|Elevation||2,014 m (6,608 ft)|
|Country||Bosnia and Herzegovina|
|Parent range||Dinaric Alps|
Geologically, the Zelengora range is part of the Dinaric Alps and formed largely of secondary and tertiary sedimentary rock, mostly limestone. The Zelengora range is bordered to the south-west by the Neretva river, to the east by the Sutjeska river and to the north by the Lelija range. A number of mountain lakes are scattered throughout the group, among which the beautiful Orlovačko Jezero. The Neretva river sources from these mountains: as also the Hrčavka, tributary of the Sutjeska river and the Bjelava, tributary of the Drina river. Highest peak is Bregoč (2014 m.), other notable peaks are Kozje Strane (2013 m.), Dhrtar (1970 m.), Trebova Planina (1872 m.) and Orlovača (1969 m.).
The mountains of Zelengora were not part of the frontline during the 1990-1995 conflict and therefore have virtually no contamination with land mines and unexploded ordnance. Earlier though, in 1943, Zelengora became the scene of fierce combat during the Second World War, especially in a decisive phase of the Battle of the Sutjeska. By means of an operation called Fall Schwarz, the German occupational forces tried to encircle and destroy the YNLA, the partisan forces of Marshal Josip Broz Tito who had taken positions around Durmitor mountain in present Montenegro. Tito planned to break out of the encirclement towards the north across the river Sutjeska. In a battle that started on 5 June 1943, Partisan units of the YNLA 2nd Dalmatian Brigade took up positions in order to enable an escape of the YNLA forces through Zelengora. They were engaged by the German 118th Jäger Division. In spite of exhaustion, illness and dwindling munition supplies, the partisans of the 2nd Dalmatian Brigade held out against the far superior German forces until they were strengthened by the 1st Majevica Brigade on 9 June and were enabled to retreat in order to join the YNLA on 10 June. By that time, the 2nd Brigade had lost two thirds of its numbers, but had been successful in stalling the German advance sufficiently to allow Tito's forces to cross the Sutjeska river and break out of the German encirclement.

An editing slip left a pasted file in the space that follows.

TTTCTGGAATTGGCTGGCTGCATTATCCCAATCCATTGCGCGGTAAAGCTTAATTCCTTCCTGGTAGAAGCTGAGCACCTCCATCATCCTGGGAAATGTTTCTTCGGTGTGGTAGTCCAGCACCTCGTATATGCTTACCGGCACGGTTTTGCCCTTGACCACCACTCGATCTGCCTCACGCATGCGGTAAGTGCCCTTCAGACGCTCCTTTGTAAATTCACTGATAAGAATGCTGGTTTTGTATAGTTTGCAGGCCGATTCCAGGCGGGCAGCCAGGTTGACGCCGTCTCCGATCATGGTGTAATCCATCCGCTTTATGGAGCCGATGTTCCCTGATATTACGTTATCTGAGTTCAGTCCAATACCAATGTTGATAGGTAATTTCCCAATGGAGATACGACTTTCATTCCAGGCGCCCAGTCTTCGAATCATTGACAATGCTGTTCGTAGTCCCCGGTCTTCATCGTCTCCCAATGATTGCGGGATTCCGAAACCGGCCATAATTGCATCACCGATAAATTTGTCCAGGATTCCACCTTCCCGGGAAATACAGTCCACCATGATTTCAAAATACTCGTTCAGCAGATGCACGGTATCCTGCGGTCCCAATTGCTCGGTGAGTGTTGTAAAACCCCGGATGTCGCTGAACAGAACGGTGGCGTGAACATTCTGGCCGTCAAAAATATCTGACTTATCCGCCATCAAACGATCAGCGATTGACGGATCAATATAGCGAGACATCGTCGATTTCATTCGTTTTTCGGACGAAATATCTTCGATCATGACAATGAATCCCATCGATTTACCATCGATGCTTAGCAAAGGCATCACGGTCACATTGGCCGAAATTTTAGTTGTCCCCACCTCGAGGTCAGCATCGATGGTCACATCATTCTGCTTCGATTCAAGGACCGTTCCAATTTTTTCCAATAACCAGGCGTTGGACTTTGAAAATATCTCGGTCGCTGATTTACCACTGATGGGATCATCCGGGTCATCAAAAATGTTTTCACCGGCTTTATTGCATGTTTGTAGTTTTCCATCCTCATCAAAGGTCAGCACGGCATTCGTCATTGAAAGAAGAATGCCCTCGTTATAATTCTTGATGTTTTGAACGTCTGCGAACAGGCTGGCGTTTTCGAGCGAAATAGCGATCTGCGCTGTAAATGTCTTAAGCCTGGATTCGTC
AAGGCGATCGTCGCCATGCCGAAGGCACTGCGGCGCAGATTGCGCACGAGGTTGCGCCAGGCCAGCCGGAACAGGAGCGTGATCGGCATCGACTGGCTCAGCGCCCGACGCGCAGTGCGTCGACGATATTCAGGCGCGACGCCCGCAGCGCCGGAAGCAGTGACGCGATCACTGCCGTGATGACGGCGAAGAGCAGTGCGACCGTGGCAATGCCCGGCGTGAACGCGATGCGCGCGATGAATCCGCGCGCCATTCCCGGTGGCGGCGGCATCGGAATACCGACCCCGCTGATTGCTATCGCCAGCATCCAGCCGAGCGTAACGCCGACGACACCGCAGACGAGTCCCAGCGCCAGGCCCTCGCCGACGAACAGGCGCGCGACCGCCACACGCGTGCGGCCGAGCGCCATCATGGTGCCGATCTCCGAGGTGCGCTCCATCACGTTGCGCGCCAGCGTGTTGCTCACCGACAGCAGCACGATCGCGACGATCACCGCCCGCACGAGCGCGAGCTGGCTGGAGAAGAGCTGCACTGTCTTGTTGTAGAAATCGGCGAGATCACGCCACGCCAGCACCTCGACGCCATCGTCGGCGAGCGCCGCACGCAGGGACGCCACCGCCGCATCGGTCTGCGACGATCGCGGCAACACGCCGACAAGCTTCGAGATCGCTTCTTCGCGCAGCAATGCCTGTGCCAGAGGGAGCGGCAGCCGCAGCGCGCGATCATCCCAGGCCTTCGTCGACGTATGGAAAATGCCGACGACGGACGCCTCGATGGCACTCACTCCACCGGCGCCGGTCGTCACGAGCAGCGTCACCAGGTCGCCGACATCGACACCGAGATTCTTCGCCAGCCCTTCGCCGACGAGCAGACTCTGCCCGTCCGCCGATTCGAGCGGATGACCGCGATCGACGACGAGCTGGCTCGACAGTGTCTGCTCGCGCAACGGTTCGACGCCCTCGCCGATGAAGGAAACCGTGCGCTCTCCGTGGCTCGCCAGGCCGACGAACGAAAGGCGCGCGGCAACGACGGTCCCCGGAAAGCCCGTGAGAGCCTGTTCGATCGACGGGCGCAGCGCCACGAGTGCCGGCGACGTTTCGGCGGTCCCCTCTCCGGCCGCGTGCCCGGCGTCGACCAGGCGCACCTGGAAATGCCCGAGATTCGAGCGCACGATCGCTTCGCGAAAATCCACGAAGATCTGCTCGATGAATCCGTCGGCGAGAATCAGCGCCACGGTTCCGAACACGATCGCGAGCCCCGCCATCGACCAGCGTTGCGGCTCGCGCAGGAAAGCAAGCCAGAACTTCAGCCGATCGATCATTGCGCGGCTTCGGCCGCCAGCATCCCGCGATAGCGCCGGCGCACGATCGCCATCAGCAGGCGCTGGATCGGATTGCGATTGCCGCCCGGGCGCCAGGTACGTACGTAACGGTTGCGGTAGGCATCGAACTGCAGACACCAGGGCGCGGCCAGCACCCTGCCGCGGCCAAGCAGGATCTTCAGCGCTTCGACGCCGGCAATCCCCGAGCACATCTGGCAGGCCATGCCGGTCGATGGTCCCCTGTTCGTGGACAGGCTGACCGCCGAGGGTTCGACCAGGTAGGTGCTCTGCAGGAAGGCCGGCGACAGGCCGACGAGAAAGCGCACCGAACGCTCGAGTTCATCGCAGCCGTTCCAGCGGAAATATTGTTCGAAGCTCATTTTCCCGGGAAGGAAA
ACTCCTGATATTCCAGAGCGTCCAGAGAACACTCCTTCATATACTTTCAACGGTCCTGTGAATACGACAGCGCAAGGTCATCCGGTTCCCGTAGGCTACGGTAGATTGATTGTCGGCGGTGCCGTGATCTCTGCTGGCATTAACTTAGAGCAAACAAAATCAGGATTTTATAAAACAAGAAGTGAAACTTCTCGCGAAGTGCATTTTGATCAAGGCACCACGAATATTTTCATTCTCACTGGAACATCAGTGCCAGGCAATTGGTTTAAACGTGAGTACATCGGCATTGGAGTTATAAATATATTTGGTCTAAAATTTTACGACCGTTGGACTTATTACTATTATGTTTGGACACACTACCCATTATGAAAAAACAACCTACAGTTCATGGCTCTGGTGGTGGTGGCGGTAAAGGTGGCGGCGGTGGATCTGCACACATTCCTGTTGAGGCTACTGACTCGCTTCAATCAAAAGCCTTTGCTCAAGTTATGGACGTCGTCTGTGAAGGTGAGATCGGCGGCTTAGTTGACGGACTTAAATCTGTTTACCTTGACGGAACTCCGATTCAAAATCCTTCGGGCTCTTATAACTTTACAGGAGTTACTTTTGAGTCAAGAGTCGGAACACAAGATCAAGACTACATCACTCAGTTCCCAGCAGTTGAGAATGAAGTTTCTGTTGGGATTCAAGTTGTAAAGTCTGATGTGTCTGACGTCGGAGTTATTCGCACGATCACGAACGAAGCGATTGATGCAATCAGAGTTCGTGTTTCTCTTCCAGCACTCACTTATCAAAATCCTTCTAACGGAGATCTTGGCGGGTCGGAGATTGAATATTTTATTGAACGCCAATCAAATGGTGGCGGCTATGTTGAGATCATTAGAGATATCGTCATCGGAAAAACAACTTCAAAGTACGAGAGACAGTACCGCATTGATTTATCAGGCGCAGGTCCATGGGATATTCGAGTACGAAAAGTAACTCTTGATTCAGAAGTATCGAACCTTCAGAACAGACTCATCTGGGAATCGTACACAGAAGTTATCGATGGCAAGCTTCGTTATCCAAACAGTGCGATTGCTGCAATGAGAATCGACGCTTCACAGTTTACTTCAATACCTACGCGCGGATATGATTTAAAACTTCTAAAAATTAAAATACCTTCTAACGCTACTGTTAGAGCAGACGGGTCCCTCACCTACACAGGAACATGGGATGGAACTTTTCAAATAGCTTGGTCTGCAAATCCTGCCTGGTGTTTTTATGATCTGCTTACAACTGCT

Later, in May 1945, these mountains became the site of the last military standoff between the Yugoslav People's Army and the Četnik forces of Draža Mihailović in a battle that lasted from 8 until 13 May 1945. 
Zelengora is now known as "a wilderness of outstanding beauty" The eroded peaks of Zelengora that emerge from large mixed forests, attract, also because of the remoteness of the area, relatively few hikers. The wildness of the nature and the complete lack of signs of modern civilization gives these mountains a special appeal. The area around Orlovačko Jezero -and elsewhere- though, bears visible traces of historical habitation. The protection as part of the Sutjeska National Park of a large area of these mountains safeguards the integrity of the wilderness. A marked trail leading to the highest summit, Bregoč (2014 m.), starts at Orlovačko Jezero.
- Gomez, Matias (2005). A Hiker's Guide to Bosnia and Hercegovina's 2000 Metre Peaks. Buybook. ISBN 9789958630590. Retrieved 1 March 2014.
- Geografsko društvo v Ljubljani; Zveza geografskih društev Slovenije (1991). Bulletin de la Société de géographie de Ljubljana. 63. Geografsko društvo. Retrieved 19 July 2011.
- Ljubljani & Slovenije, p. 194
- Gomez, p. 13
- BiH Mine Action Centre, (Annual) Mine Maps
- See Spanish Wikipedia: Batalla del Sutjeska
- see Serbo-Croat Wikipedia: Bitka na Zelengori
- Gomez, p. 96
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